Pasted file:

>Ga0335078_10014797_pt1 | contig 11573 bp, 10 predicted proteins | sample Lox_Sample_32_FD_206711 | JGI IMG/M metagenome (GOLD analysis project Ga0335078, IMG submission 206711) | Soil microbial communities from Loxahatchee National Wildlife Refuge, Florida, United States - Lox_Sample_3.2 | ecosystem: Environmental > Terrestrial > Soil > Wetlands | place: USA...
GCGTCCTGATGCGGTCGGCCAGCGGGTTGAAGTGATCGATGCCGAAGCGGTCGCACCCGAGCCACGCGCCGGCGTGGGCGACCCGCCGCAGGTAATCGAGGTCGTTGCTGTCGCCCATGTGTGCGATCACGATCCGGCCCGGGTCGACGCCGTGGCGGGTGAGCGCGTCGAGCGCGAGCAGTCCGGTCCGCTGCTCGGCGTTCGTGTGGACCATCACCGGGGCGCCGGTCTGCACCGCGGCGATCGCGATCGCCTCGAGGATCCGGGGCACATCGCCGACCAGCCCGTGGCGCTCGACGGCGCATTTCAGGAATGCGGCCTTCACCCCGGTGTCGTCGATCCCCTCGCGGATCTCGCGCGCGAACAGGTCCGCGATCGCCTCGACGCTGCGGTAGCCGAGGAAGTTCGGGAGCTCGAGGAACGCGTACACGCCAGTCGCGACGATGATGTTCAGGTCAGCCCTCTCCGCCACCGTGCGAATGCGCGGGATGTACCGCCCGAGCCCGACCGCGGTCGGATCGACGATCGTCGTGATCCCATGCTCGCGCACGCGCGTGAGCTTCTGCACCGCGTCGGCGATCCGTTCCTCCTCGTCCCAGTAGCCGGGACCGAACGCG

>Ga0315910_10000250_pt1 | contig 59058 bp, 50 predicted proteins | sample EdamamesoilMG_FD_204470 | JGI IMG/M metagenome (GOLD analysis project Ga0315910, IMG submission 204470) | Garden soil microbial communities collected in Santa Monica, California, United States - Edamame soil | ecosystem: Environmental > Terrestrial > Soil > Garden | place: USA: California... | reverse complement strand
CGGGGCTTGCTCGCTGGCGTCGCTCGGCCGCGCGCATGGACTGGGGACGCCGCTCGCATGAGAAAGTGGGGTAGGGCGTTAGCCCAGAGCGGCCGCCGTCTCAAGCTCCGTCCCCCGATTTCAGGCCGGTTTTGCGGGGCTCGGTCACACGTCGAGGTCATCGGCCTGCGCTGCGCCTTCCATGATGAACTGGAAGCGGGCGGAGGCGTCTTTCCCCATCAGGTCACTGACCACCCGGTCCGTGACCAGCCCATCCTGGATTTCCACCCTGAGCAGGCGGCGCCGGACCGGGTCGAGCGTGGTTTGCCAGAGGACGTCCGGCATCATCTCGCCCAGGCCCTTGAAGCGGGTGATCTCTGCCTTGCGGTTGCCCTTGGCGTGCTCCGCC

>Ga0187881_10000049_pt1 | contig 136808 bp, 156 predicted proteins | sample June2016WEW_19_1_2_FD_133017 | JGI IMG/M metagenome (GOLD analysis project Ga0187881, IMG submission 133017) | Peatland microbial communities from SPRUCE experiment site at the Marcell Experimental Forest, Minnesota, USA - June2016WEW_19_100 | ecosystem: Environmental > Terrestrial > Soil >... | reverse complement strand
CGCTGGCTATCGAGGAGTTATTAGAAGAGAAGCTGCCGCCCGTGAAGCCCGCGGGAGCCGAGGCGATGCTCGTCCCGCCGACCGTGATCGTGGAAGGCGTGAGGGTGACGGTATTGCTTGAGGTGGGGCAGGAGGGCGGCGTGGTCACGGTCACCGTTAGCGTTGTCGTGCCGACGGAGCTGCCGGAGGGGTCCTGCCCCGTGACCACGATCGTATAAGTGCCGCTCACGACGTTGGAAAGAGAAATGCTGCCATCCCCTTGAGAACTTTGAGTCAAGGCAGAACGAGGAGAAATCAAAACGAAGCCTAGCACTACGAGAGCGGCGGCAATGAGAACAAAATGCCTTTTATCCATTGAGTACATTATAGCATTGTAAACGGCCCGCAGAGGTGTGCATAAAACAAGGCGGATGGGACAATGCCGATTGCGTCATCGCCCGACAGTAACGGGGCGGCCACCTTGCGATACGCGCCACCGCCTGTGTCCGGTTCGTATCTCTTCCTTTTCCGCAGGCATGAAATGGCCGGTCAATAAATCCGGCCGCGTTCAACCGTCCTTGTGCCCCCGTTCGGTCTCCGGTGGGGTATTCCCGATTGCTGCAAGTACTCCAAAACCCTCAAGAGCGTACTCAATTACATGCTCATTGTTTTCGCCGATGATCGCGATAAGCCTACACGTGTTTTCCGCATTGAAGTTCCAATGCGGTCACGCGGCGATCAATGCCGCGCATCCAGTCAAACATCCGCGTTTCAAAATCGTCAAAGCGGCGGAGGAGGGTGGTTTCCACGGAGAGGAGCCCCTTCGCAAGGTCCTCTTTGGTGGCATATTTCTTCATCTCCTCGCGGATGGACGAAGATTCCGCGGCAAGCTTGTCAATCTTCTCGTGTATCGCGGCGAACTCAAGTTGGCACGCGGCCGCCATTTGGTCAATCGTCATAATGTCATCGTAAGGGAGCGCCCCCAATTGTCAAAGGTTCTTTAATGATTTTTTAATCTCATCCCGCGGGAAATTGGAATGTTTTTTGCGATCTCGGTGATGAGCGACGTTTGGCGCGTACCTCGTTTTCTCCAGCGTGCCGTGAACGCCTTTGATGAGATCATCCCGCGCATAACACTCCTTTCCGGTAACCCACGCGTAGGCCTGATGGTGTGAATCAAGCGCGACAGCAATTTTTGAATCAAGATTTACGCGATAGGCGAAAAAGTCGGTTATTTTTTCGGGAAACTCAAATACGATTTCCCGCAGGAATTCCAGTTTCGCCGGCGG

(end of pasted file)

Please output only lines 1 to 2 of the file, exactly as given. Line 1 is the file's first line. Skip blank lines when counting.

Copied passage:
>Ga0335078_10014797_pt1 | contig 11573 bp, 10 predicted proteins | sample Lox_Sample_32_FD_206711 | JGI IMG/M metagenome (GOLD analysis project Ga0335078, IMG submission 206711) | Soil microbial communities from Loxahatchee National Wildlife Refuge, Florida, United States - Lox_Sample_3.2 | ecosystem: Environmental > Terrestrial > Soil > Wetlands | place: USA...
GCGTCCTGATGCGGTCGGCCAGCGGGTTGAAGTGATCGATGCCGAAGCGGTCGCACCCGAGCCACGCGCCGGCGTGGGCGACCCGCCGCAGGTAATCGAGGTCGTTGCTGTCGCCCATGTGTGCGATCACGATCCGGCCCGGGTCGACGCCGTGGCGGGTGAGCGCGTCGAGCGCGAGCAGTCCGGTCCGCTGCTCGGCGTTCGTGTGGACCATCACCGGGGCGCCGGTCTGCACCGCGGCGATCGCGATCGCCTCGAGGATCCGGGGCACATCGCCGACCAGCCCGTGGCGCTCGACGGCGCATTTCAGGAATGCGGCCTTCACCCCGGTGTCGTCGATCCCCTCGCGGATCTCGCGCGCGAACAGGTCCGCGATCGCCTCGACGCTGCGGTAGCCGAGGAAGTTCGGGAGCTCGAGGAACGCGTACACGCCAGTCGCGACGATGATGTTCAGGTCAGCCCTCTCCGCCACCGTGCGAATGCGCGGGATGTACCGCCCGAGCCCGACCGCGGTCGGATCGACGATCGTCGTGATCCCATGCTCGCGCACGCGCGTGAGCTTCTGCACCGCGTCGGCGATCCGTTCCTCCTCGTCCCAGTAGCCGGGACCGAACGCG